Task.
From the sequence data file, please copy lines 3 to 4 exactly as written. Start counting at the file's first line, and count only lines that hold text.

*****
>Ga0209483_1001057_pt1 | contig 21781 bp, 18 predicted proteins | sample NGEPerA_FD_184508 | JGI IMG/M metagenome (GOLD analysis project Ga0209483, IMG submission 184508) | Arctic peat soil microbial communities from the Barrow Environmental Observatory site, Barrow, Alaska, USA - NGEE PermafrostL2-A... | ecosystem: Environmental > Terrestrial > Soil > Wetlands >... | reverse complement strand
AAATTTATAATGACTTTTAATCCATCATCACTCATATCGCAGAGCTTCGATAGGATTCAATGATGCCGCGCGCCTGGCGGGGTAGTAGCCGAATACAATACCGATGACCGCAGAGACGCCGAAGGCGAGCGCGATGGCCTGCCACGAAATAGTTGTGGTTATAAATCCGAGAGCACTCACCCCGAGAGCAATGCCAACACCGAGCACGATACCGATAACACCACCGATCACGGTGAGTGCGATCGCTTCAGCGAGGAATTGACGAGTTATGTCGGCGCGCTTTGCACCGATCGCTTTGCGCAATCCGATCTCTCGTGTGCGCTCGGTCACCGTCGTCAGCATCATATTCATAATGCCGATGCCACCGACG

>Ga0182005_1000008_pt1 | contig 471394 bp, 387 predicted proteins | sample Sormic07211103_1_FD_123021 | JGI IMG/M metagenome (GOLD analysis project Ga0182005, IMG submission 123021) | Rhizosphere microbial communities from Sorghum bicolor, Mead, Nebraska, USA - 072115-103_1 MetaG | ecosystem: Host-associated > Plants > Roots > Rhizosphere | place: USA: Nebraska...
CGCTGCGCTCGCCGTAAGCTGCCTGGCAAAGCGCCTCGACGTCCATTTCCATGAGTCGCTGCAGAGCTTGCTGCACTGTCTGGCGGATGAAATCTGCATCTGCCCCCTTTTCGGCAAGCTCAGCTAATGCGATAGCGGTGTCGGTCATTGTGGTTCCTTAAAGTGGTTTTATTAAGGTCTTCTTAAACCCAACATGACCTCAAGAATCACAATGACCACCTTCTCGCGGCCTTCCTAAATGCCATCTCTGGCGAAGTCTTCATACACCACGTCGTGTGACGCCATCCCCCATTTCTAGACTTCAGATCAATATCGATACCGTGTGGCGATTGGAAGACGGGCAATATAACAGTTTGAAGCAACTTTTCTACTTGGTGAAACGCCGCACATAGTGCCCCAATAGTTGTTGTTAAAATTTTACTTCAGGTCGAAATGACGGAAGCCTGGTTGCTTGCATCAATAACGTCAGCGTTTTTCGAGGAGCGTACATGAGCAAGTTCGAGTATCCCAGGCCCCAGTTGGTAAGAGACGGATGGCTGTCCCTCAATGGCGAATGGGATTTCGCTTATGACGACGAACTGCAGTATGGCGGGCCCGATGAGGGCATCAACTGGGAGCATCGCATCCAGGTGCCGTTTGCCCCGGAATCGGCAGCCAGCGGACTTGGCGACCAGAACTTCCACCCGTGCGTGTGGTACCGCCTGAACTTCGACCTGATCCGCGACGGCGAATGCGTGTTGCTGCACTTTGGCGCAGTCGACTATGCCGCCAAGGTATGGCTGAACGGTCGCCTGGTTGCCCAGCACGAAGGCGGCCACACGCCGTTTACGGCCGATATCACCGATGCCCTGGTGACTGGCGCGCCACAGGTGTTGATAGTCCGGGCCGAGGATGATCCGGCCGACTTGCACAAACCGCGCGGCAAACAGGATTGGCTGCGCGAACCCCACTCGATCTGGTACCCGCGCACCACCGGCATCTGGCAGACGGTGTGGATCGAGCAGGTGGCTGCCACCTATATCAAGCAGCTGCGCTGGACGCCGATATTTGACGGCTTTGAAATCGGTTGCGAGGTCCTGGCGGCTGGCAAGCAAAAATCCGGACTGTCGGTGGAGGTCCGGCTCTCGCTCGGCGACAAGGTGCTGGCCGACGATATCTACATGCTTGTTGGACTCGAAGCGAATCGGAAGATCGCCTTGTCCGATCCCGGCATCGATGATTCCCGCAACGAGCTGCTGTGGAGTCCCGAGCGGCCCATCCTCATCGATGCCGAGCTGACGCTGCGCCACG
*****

>Ga0182005_1000008_pt1 | contig 471394 bp, 387 predicted proteins | sample Sormic07211103_1_FD_123021 | JGI IMG/M metagenome (GOLD analysis project Ga0182005, IMG submission 123021) | Rhizosphere microbial communities from Sorghum bicolor, Mead, Nebraska, USA - 072115-103_1 MetaG | ecosystem: Host-associated > Plants > Roots > Rhizosphere | place: USA: Nebraska...
CGCTGCGCTCGCCGTAAGCTGCCTGGCAAAGCGCCTCGACGTCCATTTCCATGAGTCGCTGCAGAGCTTGCTGCACTGTCTGGCGGATGAAATCTGCATCTGCCCCCTTTTCGGCAAGCTCAGCTAATGCGATAGCGGTGTCGGTCATTGTGGTTCCTTAAAGTGGTTTTATTAAGGTCTTCTTAAACCCAACATGACCTCAAGAATCACAATGACCACCTTCTCGCGGCCTTCCTAAATGCCATCTCTGGCGAAGTCTTCATACACCACGTCGTGTGACGCCATCCCCCATTTCTAGACTTCAGATCAATATCGATACCGTGTGGCGATTGGAAGACGGGCAATATAACAGTTTGAAGCAACTTTTCTACTTGGTGAAACGCCGCACATAGTGCCCCAATAGTTGTTGTTAAAATTTTACTTCAGGTCGAAATGACGGAAGCCTGGTTGCTTGCATCAATAACGTCAGCGTTTTTCGAGGAGCGTACATGAGCAAGTTCGAGTATCCCAGGCCCCAGTTGGTAAGAGACGGATGGCTGTCCCTCAATGGCGAATGGGATTTCGCTTATGACGACGAACTGCAGTATGGCGGGCCCGATGAGGGCATCAACTGGGAGCATCGCATCCAGGTGCCGTTTGCCCCGGAATCGGCAGCCAGCGGACTTGGCGACCAGAACTTCCACCCGTGCGTGTGGTACCGCCTGAACTTCGACCTGATCCGCGACGGCGAATGCGTGTTGCTGCACTTTGGCGCAGTCGACTATGCCGCCAAGGTATGGCTGAACGGTCGCCTGGTTGCCCAGCACGAAGGCGGCCACACGCCGTTTACGGCCGATATCACCGATGCCCTGGTGACTGGCGCGCCACAGGTGTTGATAGTCCGGGCCGAGGATGATCCGGCCGACTTGCACAAACCGCGCGGCAAACAGGATTGGCTGCGCGAACCCCACTCGATCTGGTACCCGCGCACCACCGGCATCTGGCAGACGGTGTGGATCGAGCAGGTGGCTGCCACCTATATCAAGCAGCTGCGCTGGACGCCGATATTTGACGGCTTTGAAATCGGTTGCGAGGTCCTGGCGGCTGGCAAGCAAAAATCCGGACTGTCGGTGGAGGTCCGGCTCTCGCTCGGCGACAAGGTGCTGGCCGACGATATCTACATGCTTGTTGGACTCGAAGCGAATCGGAAGATCGCCTTGTCCGATCCCGGCATCGATGATTCCCGCAACGAGCTGCTGTGGAGTCCCGAGCGGCCCATCCTCATCGATGCCGAGCTGACGCTGCGCCACG